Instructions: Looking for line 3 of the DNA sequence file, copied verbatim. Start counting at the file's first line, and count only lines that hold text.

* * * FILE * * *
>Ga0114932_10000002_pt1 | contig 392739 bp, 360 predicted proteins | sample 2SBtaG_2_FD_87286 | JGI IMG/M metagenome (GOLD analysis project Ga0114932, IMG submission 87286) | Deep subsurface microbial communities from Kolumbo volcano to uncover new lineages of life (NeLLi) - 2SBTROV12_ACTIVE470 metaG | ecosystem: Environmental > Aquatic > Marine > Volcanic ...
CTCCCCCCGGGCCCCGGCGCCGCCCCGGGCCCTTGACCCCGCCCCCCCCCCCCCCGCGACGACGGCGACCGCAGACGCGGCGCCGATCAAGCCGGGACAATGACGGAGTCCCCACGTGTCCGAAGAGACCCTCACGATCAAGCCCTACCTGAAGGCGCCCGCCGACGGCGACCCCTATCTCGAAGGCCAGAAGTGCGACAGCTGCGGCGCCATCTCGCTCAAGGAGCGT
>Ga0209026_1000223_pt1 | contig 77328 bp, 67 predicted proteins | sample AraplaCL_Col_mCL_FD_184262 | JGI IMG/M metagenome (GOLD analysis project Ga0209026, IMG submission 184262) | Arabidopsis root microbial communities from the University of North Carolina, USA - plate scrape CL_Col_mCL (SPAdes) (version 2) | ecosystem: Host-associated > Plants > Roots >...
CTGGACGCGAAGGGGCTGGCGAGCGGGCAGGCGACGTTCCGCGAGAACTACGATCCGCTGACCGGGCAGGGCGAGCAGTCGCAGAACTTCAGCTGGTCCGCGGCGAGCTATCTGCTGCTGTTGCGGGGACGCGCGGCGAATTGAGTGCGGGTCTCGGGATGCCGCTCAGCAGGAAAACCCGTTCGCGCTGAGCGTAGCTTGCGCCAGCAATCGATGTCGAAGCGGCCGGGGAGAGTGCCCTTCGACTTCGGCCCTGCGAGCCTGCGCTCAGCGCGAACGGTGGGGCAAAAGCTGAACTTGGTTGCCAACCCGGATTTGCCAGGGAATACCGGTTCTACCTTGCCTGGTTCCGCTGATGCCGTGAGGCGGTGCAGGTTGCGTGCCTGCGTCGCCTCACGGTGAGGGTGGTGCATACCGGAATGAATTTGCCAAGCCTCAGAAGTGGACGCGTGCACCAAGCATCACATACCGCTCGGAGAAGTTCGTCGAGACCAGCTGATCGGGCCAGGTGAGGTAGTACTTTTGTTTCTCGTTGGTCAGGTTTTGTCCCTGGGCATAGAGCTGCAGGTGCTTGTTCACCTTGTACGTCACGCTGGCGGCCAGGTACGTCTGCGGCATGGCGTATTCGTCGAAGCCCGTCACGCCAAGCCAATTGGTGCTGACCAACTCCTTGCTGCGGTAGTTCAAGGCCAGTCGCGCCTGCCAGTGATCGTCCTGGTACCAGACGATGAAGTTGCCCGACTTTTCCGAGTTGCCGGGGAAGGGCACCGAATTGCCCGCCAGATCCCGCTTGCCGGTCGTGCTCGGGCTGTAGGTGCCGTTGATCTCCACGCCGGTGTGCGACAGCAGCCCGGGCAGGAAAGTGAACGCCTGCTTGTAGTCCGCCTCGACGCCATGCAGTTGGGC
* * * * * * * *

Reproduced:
>Ga0209026_1000223_pt1 | contig 77328 bp, 67 predicted proteins | sample AraplaCL_Col_mCL_FD_184262 | JGI IMG/M metagenome (GOLD analysis project Ga0209026, IMG submission 184262) | Arabidopsis root microbial communities from the University of North Carolina, USA - plate scrape CL_Col_mCL (SPAdes) (version 2) | ecosystem: Host-associated > Plants > Roots >...